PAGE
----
Soon the elves were traveling generally west. They came to an abrupt end in the tunnel at a ladder that led them up to the next level. Then they went south, west again, and finally north, completing the circuit of the southern transept. Finally Siobhan pushed a stone aside and crawled out onto the southern triforium, an open ledge fifty feet up from the floor that ran the length of the nave, from the western door all the way to the open area of the crossing transepts. The beautiful half-elf gave a resigned sigh as she brushed the long wheat-colored tresses from her face and considered the awful scene below.
"Pick your shots with care," Siobhan instructed her elven companions as they crowded out behind her and filtered along the length of the ledge. The command hardly seemed necessary as they viewed the jumble of struggling bodies below. Not many targets presented themselves, but few archers in all of Avonsea could match the skill of the elves. The great longbows sang out, arrows slicing through the air unerringly to take down cyclopians.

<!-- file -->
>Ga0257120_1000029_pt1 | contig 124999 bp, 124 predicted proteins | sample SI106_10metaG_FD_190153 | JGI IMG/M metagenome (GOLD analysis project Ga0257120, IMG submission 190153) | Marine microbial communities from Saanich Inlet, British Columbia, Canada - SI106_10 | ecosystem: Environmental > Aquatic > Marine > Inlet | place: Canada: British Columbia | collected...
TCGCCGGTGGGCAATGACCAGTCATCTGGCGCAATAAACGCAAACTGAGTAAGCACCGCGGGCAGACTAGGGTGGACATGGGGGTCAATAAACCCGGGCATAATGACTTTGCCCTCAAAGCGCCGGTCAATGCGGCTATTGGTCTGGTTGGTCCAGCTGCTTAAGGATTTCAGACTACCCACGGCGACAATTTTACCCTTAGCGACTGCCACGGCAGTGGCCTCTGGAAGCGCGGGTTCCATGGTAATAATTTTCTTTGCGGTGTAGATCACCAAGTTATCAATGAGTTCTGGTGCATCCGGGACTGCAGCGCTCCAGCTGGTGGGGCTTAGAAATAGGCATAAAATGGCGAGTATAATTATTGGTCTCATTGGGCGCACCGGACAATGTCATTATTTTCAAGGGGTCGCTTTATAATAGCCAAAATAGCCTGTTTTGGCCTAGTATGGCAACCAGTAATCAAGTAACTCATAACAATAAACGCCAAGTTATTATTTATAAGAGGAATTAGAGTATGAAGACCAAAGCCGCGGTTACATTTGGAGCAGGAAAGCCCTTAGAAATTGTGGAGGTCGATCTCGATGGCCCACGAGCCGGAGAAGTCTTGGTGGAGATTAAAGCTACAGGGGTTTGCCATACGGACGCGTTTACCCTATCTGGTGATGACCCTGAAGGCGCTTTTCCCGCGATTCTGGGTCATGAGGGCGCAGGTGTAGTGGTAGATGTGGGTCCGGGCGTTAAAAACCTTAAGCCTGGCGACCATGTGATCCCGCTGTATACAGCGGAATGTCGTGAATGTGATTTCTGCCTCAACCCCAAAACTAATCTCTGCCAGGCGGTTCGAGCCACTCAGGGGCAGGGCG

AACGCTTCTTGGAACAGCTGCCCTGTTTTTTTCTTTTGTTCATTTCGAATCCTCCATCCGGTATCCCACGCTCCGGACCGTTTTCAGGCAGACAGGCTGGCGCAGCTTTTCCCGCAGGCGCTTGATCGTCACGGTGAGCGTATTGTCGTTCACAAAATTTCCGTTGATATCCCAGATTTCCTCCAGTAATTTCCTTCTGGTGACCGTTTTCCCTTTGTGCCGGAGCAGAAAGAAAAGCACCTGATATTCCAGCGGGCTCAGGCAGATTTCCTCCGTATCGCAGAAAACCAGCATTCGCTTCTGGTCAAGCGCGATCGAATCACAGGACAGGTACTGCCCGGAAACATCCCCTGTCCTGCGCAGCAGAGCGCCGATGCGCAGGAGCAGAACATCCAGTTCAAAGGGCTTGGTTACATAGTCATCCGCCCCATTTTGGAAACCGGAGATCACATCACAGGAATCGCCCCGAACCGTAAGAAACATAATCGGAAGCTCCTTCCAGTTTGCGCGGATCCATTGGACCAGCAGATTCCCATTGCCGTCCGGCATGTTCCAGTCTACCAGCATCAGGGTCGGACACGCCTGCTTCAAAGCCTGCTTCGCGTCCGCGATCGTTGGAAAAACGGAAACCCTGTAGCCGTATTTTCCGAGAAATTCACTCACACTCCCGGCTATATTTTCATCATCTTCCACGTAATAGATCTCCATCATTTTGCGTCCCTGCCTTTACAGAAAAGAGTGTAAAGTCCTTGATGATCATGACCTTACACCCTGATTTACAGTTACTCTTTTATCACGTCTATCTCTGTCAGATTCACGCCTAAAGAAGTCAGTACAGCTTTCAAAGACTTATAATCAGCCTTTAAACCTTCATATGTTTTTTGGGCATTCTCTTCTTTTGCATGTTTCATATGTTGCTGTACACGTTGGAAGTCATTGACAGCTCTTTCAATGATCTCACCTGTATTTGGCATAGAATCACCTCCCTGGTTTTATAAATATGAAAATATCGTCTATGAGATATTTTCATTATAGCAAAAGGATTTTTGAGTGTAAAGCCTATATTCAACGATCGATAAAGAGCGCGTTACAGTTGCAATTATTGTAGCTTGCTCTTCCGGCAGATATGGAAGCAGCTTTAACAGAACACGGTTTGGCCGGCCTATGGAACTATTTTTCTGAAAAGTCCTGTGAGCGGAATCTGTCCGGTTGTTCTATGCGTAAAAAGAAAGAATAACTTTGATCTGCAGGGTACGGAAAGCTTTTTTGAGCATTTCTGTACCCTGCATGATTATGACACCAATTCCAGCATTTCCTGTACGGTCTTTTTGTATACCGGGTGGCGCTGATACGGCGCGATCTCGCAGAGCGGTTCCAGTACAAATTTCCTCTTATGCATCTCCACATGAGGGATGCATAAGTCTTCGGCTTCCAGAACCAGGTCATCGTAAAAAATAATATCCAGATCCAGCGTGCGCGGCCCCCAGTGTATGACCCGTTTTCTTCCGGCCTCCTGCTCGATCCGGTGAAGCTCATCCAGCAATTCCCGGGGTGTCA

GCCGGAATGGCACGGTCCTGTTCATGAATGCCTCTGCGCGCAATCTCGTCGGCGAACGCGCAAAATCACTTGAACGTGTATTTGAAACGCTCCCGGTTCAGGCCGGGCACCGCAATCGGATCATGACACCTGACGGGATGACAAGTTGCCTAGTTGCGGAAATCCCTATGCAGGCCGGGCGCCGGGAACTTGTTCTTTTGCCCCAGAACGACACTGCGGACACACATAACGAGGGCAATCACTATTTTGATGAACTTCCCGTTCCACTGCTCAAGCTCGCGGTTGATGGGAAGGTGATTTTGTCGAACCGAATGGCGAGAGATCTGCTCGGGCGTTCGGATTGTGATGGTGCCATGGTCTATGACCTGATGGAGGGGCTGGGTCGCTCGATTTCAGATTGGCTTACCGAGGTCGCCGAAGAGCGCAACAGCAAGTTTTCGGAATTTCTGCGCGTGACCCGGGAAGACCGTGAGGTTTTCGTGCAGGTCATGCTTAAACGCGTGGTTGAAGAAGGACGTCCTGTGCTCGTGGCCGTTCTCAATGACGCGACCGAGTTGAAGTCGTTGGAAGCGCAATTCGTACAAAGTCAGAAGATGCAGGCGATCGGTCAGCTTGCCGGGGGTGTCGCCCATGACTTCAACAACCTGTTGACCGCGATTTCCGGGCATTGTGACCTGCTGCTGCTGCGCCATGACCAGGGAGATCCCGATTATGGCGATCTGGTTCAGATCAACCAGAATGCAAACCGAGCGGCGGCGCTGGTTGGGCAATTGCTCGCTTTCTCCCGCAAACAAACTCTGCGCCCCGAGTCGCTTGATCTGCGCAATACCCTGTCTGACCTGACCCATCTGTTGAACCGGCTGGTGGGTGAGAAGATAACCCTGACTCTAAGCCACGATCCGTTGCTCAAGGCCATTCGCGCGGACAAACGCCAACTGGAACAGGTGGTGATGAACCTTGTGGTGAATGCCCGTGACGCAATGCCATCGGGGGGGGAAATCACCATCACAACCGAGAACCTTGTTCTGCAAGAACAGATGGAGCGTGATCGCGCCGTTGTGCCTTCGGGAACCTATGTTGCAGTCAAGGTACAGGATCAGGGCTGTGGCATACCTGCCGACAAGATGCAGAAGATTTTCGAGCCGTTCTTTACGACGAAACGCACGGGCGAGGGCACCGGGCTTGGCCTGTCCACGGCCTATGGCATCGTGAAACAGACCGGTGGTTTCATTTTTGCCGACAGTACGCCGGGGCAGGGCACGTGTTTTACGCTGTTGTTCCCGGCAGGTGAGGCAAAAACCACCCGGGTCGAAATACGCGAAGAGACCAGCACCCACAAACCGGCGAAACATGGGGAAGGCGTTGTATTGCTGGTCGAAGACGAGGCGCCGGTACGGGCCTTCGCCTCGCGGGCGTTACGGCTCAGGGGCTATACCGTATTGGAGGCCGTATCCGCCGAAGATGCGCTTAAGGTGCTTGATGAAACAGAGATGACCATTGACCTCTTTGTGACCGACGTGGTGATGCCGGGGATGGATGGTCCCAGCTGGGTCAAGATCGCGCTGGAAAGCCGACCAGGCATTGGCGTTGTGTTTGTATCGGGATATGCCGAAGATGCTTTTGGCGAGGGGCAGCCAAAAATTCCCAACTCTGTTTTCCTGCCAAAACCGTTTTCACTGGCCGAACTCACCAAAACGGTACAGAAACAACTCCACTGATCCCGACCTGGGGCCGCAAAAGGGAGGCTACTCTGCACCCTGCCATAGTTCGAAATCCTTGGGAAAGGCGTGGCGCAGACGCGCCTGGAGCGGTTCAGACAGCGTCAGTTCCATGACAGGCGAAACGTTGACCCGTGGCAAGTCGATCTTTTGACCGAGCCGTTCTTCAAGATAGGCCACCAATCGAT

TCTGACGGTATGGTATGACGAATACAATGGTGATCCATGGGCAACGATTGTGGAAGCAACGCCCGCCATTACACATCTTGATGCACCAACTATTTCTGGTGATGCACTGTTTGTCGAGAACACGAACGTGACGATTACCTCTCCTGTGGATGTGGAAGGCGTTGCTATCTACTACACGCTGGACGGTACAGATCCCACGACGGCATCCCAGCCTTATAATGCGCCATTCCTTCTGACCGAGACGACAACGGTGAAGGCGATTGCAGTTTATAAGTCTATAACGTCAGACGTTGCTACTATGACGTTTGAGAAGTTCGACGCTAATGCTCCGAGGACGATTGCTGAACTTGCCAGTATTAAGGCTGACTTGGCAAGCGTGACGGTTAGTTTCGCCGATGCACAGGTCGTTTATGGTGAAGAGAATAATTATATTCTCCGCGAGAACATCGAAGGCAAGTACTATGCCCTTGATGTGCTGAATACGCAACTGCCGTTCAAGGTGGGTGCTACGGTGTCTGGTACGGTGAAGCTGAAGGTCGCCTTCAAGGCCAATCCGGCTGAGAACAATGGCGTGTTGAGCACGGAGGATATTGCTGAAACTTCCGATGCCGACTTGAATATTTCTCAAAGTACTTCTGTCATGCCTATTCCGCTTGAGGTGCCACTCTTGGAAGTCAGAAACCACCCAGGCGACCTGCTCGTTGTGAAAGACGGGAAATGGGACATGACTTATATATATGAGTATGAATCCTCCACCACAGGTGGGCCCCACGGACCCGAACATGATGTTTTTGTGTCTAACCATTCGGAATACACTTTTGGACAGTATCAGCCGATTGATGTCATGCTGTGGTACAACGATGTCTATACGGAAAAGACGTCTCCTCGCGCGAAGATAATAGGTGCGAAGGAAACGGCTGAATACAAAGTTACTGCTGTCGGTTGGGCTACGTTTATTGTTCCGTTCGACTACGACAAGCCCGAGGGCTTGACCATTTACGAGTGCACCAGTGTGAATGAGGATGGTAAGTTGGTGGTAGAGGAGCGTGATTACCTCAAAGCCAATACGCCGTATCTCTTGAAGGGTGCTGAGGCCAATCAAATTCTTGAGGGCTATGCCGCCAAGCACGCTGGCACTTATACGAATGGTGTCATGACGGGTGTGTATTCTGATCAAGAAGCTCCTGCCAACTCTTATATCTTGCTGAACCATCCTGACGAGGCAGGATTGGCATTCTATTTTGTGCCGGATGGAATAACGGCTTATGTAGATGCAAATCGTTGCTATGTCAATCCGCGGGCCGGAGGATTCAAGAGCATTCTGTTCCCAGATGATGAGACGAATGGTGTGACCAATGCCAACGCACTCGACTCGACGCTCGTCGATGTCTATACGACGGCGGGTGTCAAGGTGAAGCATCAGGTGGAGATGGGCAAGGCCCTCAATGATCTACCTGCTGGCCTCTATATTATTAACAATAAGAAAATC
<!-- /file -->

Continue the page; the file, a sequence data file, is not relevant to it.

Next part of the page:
A quarter of the elvish force, with Siobhan in the lead, ran along the triforium all the way to its western end. Here a small tunnel, still high above the floor, ran across the western narthex and crossed the nave, opening onto the northern triforium. The elves rushed among the shadows, around the many statues decorating that ledge, to its opposite end, the base of the northern transept. More cyclopians poured in through the door there, and there were few defenders to stem their flow in this area. The ten elves bent their bows and fired off arrow after arrow, devastating the invading cyclopians, filling the northern transept with bodies.
Below in the nave, the tide seemed to turn, with the cyclopians, their reinforcements dwindling, unable to keep up the momentum of their initial attack.
But then there came an explosion as a battering ram shattered the doors at the end of the southern transept, destroying the barricades that had been erected there. A new wave of cyclopians charged in, and neither the archers on the triforium nor the men fighting in the nave could slow them.